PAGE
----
While most centrist disagree with everything such young right wingers stand for, anti-war centrists will at least certainly welcome the right into the non-denominational anti-war big tent, just as anti-war centrists made common cause with the anti-war left for decades.

If members of the right oppose war due to being fiscal conservatives, as a centrist myself I would welcome this. But as the young US and EU right tend not to care much about fiscal conservatism (quite unlike libertarians and many classical centrists), one suspects that the reason the young supporters of the US and EU right tend to be anti-war has a lot to do with the big lies that liberals and pro-war “centrists” (aka liberals in all but name) used to sell their devastating wars.

Prior to the mid-20th century, most politicians agreed that wars were matters of self-defence, national pride, competition with another great power or a desire to simply conquer the resources of a militarily inferior entity. Then however, the liberal imperialism of the late 19th century which was always easily exposed as farcical, warped into a Frankenstein monster by the end of the 20th century.

The liberal war mongers sold war after war as a “humanitarian mission” using such terms as “right to protect” in order to justify the violation of well established international law in order to exercise a self-anointed right to kill – in some cases by the millions. Tony Blair outlined this grizzly propaganda during a speech he delivered in 1999 at the University of Chicago, a speech which to this day is represents the clarion call for killing people in order to pretend that one is saving people.  Not to be outdone, in 2002, Samantha Power (Barack Obama’s UN Ambassador) authored a book called A Problem From Hell which again laid out the perverse case for making war in order to achieve the aim of peace.

At this point, it would seem that the seed was planted in the minds of the US and EU young right that even if they felt that the thesis of Blair and Power made sense, their penultimate conclusions were wrong. In other words, while not challenging the absurd notion that being blown to smithereens helps to make one free and democratic, the young right simply reverted to old fashioned ultra-nationalism which said ‘we don’t want to help foreigners…not with our cash, not with our sympathy and not with our bombs’.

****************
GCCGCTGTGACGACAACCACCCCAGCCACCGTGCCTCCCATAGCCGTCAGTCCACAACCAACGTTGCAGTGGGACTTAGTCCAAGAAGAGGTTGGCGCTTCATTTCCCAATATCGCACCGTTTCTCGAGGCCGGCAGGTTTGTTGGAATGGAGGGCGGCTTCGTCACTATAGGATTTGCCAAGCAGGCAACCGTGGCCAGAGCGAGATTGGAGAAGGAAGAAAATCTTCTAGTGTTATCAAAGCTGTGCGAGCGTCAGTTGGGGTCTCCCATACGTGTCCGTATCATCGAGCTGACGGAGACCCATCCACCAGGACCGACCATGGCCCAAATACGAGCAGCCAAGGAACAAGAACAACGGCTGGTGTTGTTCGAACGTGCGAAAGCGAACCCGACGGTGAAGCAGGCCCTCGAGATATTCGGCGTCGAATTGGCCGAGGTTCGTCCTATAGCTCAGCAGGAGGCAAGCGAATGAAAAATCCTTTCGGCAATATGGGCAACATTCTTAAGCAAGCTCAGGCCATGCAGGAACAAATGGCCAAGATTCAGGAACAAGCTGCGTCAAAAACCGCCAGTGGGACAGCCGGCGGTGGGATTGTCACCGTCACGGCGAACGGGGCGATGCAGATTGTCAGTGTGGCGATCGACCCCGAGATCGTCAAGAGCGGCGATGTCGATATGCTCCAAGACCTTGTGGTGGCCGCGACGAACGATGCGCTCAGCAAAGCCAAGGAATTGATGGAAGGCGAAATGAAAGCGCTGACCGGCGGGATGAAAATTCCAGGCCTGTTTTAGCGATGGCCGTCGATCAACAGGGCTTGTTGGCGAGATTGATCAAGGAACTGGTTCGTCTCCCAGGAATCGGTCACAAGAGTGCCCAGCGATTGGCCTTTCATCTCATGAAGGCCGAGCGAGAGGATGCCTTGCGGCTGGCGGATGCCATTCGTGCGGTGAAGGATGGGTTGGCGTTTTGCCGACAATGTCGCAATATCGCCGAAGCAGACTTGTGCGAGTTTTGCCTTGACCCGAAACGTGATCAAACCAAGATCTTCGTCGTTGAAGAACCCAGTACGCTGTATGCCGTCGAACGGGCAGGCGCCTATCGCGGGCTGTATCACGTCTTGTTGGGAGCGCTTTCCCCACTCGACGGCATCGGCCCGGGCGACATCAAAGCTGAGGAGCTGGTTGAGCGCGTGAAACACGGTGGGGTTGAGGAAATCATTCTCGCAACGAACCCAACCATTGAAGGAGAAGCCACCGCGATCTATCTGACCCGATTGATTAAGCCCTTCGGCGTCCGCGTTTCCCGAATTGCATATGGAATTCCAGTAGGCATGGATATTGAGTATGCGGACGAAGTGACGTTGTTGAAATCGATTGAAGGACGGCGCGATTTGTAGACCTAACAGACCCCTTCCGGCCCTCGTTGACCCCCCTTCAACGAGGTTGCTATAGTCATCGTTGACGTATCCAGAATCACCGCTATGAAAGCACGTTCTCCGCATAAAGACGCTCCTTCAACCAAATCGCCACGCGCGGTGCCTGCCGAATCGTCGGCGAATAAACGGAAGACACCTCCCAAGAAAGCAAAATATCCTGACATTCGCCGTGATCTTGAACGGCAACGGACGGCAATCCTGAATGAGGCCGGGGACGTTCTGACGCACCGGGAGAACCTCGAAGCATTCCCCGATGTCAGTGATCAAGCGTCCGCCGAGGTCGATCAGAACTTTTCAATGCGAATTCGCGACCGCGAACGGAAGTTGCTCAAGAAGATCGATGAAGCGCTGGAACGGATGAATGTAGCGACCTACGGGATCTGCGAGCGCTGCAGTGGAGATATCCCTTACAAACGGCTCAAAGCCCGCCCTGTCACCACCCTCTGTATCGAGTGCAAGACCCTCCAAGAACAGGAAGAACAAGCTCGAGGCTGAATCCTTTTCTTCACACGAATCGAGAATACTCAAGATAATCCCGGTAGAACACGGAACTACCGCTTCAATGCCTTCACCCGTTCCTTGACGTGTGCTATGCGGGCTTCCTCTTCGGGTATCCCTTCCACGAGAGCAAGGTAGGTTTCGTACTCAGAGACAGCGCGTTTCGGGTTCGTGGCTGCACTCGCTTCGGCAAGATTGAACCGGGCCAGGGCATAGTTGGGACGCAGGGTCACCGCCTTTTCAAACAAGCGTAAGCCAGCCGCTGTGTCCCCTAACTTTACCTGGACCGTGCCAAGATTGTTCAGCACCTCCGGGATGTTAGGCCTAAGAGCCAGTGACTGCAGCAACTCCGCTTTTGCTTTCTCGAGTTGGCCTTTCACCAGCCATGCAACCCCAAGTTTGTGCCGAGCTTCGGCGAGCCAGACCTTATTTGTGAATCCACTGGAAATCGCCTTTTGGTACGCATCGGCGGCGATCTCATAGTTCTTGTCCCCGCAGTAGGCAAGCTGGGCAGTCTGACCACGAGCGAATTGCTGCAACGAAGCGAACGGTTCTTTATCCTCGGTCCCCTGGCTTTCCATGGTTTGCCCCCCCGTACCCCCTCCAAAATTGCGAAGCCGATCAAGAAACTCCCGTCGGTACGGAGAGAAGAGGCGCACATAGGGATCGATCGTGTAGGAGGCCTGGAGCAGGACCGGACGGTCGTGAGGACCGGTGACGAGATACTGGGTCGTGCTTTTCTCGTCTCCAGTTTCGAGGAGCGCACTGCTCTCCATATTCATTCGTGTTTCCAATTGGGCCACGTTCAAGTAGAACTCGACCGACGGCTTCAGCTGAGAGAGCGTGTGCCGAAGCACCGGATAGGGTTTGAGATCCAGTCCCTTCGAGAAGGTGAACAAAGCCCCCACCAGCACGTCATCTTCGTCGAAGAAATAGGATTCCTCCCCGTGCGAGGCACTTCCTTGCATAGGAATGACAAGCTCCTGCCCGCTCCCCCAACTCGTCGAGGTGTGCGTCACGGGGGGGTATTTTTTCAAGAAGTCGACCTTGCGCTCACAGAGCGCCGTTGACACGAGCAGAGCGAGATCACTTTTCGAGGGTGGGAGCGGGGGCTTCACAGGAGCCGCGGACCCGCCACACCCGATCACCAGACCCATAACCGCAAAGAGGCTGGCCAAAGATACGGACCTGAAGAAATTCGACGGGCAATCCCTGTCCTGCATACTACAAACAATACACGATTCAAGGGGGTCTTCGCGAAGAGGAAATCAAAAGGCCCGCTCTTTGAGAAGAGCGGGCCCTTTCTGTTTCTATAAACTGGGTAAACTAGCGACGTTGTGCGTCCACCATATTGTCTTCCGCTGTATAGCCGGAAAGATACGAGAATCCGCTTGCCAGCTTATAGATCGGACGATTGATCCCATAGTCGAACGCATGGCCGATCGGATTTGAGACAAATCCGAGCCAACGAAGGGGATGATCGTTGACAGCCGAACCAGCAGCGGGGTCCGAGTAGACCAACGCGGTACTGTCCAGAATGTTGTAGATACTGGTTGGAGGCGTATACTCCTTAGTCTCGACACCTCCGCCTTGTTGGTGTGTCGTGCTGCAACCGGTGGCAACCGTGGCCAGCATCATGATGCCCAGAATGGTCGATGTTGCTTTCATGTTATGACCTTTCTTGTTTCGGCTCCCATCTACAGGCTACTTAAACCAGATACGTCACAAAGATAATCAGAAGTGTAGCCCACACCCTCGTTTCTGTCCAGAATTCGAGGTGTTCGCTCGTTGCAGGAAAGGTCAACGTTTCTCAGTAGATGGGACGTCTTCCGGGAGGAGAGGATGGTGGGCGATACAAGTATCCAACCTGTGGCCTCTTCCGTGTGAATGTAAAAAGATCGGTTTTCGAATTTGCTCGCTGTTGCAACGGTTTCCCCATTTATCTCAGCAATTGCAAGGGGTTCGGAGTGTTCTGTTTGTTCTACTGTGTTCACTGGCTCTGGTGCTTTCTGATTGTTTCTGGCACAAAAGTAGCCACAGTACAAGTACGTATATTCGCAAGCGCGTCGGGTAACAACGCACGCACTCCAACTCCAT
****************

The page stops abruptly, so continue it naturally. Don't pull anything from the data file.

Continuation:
In this sense, the right have reached a sound conclusion by invoking a deeply aggressive, troubling and reactionary methodology. That being said, they have reached a sound conclusion nevertheless and this cannot and indeed must not be ignored, no matter how much centrists find the other views of the young right repugnant. Nor can it be ignored that as such young right wingers mature, some of these people have even picked up on the classic anti-war arguments of the anti-war centre, anti-war libertarians and even some on the anti-war left.

Thus, at a time when the centre has moved to the right, the left have moved into the shadows (at least for the time being) and the young right (some would say far right) have moved into a position of opposing war while retaining the other classical characteristics of the far-right, one is witnessing a reality in which the ultra-nationalist far right which had always existed, has now become a highly visible and even potent force in an increasingly de-centralised anti-war movement.

Stranger things have happened before and they will certainly happen again.